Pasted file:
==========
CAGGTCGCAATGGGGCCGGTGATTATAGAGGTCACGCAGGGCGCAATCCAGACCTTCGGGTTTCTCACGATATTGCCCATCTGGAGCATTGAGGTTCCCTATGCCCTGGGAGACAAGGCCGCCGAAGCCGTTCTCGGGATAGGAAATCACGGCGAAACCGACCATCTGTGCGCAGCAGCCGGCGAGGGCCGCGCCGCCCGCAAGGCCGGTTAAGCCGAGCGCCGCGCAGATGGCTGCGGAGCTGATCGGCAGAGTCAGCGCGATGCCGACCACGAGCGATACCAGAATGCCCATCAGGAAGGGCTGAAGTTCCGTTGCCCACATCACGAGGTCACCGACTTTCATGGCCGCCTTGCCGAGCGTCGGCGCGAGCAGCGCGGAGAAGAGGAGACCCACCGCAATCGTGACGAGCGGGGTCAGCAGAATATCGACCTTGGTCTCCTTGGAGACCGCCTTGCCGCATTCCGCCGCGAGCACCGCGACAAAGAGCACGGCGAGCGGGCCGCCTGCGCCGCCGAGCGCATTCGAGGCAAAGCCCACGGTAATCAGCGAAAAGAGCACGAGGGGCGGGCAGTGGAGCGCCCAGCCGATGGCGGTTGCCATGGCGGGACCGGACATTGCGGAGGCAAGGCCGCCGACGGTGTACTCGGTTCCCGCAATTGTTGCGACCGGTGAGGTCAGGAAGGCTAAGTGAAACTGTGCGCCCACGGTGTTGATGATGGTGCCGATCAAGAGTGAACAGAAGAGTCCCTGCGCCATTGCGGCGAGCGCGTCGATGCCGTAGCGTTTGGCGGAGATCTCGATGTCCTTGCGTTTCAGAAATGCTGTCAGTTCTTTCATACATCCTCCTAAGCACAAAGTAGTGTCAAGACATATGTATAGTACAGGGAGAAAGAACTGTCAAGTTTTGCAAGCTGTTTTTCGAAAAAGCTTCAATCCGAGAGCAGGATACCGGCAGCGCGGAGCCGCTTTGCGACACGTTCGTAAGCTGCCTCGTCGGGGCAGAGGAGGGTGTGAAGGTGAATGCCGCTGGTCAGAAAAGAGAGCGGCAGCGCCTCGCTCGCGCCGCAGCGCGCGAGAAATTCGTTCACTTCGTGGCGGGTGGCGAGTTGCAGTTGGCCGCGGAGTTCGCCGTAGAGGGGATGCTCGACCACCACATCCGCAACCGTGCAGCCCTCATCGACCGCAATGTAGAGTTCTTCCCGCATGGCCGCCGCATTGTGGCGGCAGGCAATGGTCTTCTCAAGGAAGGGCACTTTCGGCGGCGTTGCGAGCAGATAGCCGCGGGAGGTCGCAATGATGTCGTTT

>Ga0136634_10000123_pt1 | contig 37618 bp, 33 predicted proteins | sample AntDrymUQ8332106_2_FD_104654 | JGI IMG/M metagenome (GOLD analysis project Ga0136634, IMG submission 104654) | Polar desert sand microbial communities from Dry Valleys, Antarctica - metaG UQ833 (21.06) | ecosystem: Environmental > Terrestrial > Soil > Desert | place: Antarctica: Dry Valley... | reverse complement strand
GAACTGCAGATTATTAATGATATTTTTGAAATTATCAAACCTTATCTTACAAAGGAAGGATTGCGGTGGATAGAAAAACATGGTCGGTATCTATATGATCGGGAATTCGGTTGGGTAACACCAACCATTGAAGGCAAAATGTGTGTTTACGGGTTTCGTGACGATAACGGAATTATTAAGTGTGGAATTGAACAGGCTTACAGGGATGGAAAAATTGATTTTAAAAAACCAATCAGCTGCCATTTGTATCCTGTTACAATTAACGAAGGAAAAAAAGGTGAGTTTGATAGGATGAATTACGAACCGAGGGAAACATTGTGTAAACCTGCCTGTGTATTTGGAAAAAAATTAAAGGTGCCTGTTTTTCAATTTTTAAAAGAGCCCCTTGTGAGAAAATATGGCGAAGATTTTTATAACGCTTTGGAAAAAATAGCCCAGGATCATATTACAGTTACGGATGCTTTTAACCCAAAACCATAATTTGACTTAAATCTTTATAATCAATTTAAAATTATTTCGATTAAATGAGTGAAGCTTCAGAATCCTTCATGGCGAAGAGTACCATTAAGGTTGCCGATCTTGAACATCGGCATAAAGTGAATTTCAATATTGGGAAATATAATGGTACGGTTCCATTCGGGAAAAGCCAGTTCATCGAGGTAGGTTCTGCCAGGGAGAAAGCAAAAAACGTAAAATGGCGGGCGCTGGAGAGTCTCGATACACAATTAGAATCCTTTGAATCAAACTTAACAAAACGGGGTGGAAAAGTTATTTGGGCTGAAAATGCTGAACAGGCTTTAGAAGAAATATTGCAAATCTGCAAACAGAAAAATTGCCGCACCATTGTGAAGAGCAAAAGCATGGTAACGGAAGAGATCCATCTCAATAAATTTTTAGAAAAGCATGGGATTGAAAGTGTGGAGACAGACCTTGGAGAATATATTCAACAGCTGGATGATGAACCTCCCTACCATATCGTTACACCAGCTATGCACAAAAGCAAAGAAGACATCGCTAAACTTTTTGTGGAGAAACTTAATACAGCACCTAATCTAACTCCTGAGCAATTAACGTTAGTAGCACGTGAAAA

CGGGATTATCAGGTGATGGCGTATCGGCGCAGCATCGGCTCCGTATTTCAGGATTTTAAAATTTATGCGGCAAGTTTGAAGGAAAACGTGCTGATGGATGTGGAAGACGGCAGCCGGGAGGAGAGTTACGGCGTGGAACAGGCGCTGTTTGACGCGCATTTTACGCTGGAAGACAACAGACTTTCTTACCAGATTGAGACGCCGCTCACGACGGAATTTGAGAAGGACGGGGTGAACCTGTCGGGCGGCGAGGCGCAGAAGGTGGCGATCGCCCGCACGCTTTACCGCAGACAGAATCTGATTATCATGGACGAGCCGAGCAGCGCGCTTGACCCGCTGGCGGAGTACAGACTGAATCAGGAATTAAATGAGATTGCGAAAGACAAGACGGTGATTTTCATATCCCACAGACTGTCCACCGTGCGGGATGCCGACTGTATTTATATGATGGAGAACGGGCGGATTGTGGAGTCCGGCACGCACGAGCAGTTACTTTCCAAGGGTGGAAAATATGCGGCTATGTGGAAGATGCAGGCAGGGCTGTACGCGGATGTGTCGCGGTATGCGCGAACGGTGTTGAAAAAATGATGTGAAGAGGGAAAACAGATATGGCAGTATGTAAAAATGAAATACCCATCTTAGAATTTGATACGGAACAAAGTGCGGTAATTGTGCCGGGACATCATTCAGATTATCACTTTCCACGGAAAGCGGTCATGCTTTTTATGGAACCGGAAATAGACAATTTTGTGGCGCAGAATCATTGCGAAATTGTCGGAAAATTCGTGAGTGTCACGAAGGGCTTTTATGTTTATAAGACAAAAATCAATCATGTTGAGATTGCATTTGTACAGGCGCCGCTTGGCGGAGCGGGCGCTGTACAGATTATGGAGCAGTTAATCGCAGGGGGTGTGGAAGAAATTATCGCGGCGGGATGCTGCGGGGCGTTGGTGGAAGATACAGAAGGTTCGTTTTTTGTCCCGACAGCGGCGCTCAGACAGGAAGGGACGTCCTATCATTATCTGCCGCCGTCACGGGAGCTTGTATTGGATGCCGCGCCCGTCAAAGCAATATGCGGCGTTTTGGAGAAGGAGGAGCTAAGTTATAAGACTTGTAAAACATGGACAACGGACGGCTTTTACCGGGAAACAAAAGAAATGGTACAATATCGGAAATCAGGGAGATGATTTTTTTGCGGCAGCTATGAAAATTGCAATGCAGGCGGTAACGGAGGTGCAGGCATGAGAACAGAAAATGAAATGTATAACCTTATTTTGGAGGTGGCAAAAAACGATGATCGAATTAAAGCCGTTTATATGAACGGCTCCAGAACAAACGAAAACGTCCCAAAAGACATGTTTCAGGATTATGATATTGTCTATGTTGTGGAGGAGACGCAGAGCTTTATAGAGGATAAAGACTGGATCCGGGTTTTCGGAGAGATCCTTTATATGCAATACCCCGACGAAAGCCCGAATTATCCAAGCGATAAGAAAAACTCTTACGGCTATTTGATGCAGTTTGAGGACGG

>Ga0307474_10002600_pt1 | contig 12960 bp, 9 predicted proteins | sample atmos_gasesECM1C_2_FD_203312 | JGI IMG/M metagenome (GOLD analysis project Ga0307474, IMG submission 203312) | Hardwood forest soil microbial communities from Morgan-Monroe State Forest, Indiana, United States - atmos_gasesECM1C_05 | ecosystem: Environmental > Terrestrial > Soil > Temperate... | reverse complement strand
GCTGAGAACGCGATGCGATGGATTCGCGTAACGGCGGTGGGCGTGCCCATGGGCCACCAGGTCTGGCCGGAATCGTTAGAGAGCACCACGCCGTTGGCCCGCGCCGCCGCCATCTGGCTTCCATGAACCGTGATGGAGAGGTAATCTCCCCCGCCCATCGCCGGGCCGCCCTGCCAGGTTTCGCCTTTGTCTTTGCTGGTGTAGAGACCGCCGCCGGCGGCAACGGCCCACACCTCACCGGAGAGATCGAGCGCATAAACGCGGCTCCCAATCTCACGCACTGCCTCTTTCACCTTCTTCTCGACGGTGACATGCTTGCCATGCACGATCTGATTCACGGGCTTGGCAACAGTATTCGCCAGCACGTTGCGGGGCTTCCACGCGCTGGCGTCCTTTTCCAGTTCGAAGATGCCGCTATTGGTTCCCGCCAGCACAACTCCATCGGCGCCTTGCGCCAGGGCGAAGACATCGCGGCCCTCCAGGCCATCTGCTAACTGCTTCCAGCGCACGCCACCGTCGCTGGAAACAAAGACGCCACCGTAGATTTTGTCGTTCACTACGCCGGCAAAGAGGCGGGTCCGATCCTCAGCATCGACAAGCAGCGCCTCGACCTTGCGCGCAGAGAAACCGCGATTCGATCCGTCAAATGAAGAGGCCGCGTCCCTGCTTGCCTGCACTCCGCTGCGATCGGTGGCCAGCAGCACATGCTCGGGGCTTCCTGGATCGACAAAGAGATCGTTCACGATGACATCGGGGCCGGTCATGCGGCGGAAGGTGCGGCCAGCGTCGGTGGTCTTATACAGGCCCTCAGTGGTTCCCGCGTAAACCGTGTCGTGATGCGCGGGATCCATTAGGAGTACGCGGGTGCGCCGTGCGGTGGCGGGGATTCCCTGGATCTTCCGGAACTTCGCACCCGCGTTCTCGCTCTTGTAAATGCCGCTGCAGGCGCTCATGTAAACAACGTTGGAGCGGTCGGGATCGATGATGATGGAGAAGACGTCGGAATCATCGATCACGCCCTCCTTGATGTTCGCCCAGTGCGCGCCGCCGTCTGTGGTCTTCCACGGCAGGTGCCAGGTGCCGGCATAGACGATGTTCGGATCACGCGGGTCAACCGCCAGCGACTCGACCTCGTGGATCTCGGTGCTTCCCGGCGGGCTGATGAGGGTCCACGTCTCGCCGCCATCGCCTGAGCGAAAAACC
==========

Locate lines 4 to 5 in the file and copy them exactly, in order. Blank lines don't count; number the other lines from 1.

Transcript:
CGGGATTATCAGGTGATGGCGTATCGGCGCAGCATCGGCTCCGTATTTCAGGATTTTAAAATTTATGCGGCAAGTTTGAAGGAAAACGTGCTGATGGATGTGGAAGACGGCAGCCGGGAGGAGAGTTACGGCGTGGAACAGGCGCTGTTTGACGCGCATTTTACGCTGGAAGACAACAGACTTTCTTACCAGATTGAGACGCCGCTCACGACGGAATTTGAGAAGGACGGGGTGAACCTGTCGGGCGGCGAGGCGCAGAAGGTGGCGATCGCCCGCACGCTTTACCGCAGACAGAATCTGATTATCATGGACGAGCCGAGCAGCGCGCTTGACCCGCTGGCGGAGTACAGACTGAATCAGGAATTAAATGAGATTGCGAAAGACAAGACGGTGATTTTCATATCCCACAGACTGTCCACCGTGCGGGATGCCGACTGTATTTATATGATGGAGAACGGGCGGATTGTGGAGTCCGGCACGCACGAGCAGTTACTTTCCAAGGGTGGAAAATATGCGGCTATGTGGAAGATGCAGGCAGGGCTGTACGCGGATGTGTCGCGGTATGCGCGAACGGTGTTGAAAAAATGATGTGAAGAGGGAAAACAGATATGGCAGTATGTAAAAATGAAATACCCATCTTAGAATTTGATACGGAACAAAGTGCGGTAATTGTGCCGGGACATCATTCAGATTATCACTTTCCACGGAAAGCGGTCATGCTTTTTATGGAACCGGAAATAGACAATTTTGTGGCGCAGAATCATTGCGAAATTGTCGGAAAATTCGTGAGTGTCACGAAGGGCTTTTATGTTTATAAGACAAAAATCAATCATGTTGAGATTGCATTTGTACAGGCGCCGCTTGGCGGAGCGGGCGCTGTACAGATTATGGAGCAGTTAATCGCAGGGGGTGTGGAAGAAATTATCGCGGCGGGATGCTGCGGGGCGTTGGTGGAAGATACAGAAGGTTCGTTTTTTGTCCCGACAGCGGCGCTCAGACAGGAAGGGACGTCCTATCATTATCTGCCGCCGTCACGGGAGCTTGTATTGGATGCCGCGCCCGTCAAAGCAATATGCGGCGTTTTGGAGAAGGAGGAGCTAAGTTATAAGACTTGTAAAACATGGACAACGGACGGCTTTTACCGGGAAACAAAAGAAATGGTACAATATCGGAAATCAGGGAGATGATTTTTTTGCGGCAGCTATGAAAATTGCAATGCAGGCGGTAACGGAGGTGCAGGCATGAGAACAGAAAATGAAATGTATAACCTTATTTTGGAGGTGGCAAAAAACGATGATCGAATTAAAGCCGTTTATATGAACGGCTCCAGAACAAACGAAAACGTCCCAAAAGACATGTTTCAGGATTATGATATTGTCTATGTTGTGGAGGAGACGCAGAGCTTTATAGAGGATAAAGACTGGATCCGGGTTTTCGGAGAGATCCTTTATATGCAATACCCCGACGAAAGCCCGAATTATCCAAGCGATAAGAAAAACTCTTACGGCTATTTGATGCAGTTTGAGGACGG

>Ga0307474_10002600_pt1 | contig 12960 bp, 9 predicted proteins | sample atmos_gasesECM1C_2_FD_203312 | JGI IMG/M metagenome (GOLD analysis project Ga0307474, IMG submission 203312) | Hardwood forest soil microbial communities from Morgan-Monroe State Forest, Indiana, United States - atmos_gasesECM1C_05 | ecosystem: Environmental > Terrestrial > Soil > Temperate... | reverse complement strand